What are Special Needs?
Special Needs include deficiencies to physical, behavioral and emotional, and learning abilities. Special Needs might include muscle weakness (e.g., hypotonia), developmental delays (e.g., not reaching milestones), and speech difficulties (e.g., nonverbal communication).
It’s my fault my child’s going through this!
Yes and no. Yes, because you had a child out of love. No, because your genetics are just a part of you (as theirs now just are), you might’ve not known what your genetics would someday make, and there are no guarantees. But before you take on becoming Mother Nature, consider that a lot of worse things happen in the world than having Special Needs offspring.
Special Needs kiddos aren’t bad people, aren’t a punishment, aren’t stupid, aren’t undeserving, and are certainly NOT less-than. Those kinds of opinions are beliefs held by very close-minded people who don’t understand.
And close-minded people might not want to understand. My thought on that is it’s because they live in their egos, but that won’t make them happy.
Where do Special Needs come from?
Sometimes a life event might happen that might affect the body (e.g., an accident that results in amputation, a stroke that results in speech difficulties).
Or there are MANY chromosomal variations in people’s genetics that impact development (e.g., trisomies like Trisomy 21, Trisomy 18, and Trisomy 13) that can happen to any set of chromosomes.
Every person’s genetics are different. The stuff that gives one person blue eyes and another brown eyes is the same stuff that might grow a finger where a thumb should be.
The first two turning points are quality of human egg development and fetal development in the womb. Sometimes it goes according to what people have come to expect, sometimes it doesn’t. Both expected and unexpected features belong to people. You and I are people. We are all people.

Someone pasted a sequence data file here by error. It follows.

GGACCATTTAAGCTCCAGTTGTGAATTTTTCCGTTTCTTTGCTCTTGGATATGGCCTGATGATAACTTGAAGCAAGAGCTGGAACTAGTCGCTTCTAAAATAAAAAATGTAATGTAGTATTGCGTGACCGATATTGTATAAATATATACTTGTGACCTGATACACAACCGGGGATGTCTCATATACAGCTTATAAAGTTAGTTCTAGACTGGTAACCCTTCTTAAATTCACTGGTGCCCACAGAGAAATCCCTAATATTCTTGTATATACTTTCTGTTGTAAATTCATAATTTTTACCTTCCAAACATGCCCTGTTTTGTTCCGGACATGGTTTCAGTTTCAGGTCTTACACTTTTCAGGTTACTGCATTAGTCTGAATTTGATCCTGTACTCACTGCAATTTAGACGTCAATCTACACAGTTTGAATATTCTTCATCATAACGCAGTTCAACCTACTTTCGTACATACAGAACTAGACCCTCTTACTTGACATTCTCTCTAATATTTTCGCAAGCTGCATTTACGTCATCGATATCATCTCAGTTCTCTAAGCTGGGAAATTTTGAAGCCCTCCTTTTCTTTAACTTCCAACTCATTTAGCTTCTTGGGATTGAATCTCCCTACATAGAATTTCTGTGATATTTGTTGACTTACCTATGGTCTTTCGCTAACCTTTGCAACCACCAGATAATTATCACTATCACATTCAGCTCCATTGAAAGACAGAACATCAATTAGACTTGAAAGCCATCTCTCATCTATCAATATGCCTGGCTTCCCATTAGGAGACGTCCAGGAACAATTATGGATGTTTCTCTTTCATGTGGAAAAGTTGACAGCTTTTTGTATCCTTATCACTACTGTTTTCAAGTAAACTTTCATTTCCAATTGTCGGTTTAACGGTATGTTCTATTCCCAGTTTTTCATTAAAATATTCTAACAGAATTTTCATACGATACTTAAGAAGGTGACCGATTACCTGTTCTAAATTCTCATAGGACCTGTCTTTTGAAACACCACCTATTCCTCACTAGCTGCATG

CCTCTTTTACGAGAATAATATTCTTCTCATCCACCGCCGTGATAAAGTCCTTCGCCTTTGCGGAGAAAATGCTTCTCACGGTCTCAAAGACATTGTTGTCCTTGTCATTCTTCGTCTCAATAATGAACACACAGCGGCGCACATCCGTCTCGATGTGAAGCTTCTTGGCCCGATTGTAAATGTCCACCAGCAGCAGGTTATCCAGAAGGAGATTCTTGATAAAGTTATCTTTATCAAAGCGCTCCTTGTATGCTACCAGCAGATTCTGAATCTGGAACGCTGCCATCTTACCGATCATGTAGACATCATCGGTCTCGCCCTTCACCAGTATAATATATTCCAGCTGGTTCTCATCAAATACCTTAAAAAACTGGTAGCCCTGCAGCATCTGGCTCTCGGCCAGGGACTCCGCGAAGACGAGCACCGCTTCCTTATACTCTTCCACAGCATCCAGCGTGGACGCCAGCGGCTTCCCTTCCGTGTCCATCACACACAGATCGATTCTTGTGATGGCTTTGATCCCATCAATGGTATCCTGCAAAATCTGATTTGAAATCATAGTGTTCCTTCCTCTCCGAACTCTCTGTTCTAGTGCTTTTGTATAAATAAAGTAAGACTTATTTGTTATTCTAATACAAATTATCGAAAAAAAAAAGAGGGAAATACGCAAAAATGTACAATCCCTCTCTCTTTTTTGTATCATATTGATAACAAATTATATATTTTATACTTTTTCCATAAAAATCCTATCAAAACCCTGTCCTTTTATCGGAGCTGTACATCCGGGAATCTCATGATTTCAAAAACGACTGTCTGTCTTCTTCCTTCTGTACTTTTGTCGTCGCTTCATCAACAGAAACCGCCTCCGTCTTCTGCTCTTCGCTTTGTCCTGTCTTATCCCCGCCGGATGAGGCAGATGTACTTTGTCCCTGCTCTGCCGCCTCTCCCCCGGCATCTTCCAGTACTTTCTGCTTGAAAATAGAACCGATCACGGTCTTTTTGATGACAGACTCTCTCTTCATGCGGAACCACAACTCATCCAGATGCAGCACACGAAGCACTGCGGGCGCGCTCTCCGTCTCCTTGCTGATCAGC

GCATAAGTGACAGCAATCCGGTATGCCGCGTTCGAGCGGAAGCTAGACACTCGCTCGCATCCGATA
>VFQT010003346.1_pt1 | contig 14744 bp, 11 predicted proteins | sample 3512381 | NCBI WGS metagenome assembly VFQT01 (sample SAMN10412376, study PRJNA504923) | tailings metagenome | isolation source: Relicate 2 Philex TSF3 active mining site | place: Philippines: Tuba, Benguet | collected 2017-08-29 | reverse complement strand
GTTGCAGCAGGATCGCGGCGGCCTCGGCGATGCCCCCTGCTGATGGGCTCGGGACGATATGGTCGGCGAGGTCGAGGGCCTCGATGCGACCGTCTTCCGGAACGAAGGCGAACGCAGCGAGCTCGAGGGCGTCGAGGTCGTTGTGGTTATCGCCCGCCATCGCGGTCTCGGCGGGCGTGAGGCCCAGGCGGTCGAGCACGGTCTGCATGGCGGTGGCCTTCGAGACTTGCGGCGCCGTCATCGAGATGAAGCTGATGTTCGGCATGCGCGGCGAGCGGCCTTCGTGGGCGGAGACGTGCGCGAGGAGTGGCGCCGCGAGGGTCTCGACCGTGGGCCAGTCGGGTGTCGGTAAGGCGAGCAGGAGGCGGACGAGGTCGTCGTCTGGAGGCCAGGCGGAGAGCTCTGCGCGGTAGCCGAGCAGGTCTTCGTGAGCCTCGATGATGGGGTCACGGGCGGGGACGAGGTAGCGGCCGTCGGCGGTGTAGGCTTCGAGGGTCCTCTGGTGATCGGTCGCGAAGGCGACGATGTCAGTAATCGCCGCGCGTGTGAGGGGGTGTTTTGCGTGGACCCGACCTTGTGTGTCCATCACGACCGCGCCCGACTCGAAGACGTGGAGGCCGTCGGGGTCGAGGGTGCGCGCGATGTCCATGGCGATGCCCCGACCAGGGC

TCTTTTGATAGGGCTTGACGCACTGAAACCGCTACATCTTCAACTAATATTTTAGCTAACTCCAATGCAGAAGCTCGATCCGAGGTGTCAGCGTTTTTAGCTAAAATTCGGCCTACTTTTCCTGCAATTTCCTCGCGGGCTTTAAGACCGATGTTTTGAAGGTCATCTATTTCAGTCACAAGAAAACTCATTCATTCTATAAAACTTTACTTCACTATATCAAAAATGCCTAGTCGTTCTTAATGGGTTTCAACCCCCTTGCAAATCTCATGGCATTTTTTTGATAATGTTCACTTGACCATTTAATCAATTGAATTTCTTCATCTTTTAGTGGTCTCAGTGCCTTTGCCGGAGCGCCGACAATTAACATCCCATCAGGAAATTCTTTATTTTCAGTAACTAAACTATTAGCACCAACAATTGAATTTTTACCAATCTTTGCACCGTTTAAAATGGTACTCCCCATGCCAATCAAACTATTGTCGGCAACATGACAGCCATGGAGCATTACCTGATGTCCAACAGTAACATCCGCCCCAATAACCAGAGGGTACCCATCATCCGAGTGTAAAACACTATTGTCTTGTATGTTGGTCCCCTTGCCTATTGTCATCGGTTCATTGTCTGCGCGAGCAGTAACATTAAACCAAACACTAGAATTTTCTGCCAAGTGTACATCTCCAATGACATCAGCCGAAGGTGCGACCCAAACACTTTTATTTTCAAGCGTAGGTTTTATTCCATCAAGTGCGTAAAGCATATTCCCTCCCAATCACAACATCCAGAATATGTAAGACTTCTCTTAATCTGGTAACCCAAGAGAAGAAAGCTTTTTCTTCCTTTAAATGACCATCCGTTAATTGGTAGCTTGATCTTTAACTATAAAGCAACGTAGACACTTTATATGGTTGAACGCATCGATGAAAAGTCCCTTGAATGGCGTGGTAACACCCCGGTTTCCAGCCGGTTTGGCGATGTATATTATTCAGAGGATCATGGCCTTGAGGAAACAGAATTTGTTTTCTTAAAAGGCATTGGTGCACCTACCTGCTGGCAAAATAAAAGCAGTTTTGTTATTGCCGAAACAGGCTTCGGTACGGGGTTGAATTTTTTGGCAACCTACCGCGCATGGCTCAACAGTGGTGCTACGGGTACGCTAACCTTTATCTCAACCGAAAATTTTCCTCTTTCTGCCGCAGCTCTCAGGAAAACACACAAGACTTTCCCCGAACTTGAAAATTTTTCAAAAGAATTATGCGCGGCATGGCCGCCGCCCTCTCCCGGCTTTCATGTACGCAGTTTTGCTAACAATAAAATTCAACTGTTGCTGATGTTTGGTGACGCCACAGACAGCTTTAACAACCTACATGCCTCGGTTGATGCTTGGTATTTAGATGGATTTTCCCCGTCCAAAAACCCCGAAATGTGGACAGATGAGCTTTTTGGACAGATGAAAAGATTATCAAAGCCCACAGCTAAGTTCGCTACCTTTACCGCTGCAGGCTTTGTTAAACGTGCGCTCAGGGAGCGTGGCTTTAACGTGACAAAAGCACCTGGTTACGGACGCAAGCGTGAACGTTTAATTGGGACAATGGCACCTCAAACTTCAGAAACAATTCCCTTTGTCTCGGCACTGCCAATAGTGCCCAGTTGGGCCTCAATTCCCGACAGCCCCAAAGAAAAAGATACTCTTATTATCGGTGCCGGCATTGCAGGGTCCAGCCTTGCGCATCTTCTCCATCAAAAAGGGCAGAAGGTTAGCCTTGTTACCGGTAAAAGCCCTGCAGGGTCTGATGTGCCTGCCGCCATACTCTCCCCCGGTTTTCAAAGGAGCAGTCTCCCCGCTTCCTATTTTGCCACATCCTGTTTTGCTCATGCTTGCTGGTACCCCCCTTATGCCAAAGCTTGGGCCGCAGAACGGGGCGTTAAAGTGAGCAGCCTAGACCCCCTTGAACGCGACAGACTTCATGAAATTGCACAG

And before you go thinking you’re typical — When was the last time you had trouble understanding math, a writing assignment, or sports? Do you have trouble reaching the top shelf in your kitchen, or are you too tall to go through a door without ducking? Does your body run efficiently, or do you need help for your thyroid or other hormone levels?
People are just born with different physical and neurological capacities and potentials.
Is parenting a child with Special Needs worth it?
After my time in the support groups I follow — one leaning pro-choice, and the other decidedly pro-life — and after having a child with partial Trisomy 18;1 — I can emphatically say YES. With help, children with special needs THRIVE if the situation allows for it.
Parenting a child with Special Needs teaches strength. Due to resistance in the form of insensitive encounters, it’s a necessary crash course in educating others. And it teaches deep compassion for differences and for what life is.
Raising a child with Special Needs builds character and, for families who’ve embraced their family member who has differences, I haven’t heard once that it wasn’t worth it.
Copyright © 2018 Jessica Plummer, All Rights Reserved